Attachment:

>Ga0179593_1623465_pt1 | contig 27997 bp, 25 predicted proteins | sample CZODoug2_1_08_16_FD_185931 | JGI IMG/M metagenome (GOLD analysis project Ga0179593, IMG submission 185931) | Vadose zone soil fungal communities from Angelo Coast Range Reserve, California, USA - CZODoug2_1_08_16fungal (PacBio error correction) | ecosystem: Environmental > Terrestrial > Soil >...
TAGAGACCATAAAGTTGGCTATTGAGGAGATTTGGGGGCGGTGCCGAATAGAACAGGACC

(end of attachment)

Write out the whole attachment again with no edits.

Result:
>Ga0179593_1623465_pt1 | contig 27997 bp, 25 predicted proteins | sample CZODoug2_1_08_16_FD_185931 | JGI IMG/M metagenome (GOLD analysis project Ga0179593, IMG submission 185931) | Vadose zone soil fungal communities from Angelo Coast Range Reserve, California, USA - CZODoug2_1_08_16fungal (PacBio error correction) | ecosystem: Environmental > Terrestrial > Soil >...
TAGAGACCATAAAGTTGGCTATTGAGGAGATTTGGGGGCGGTGCCGAATAGAACAGGACC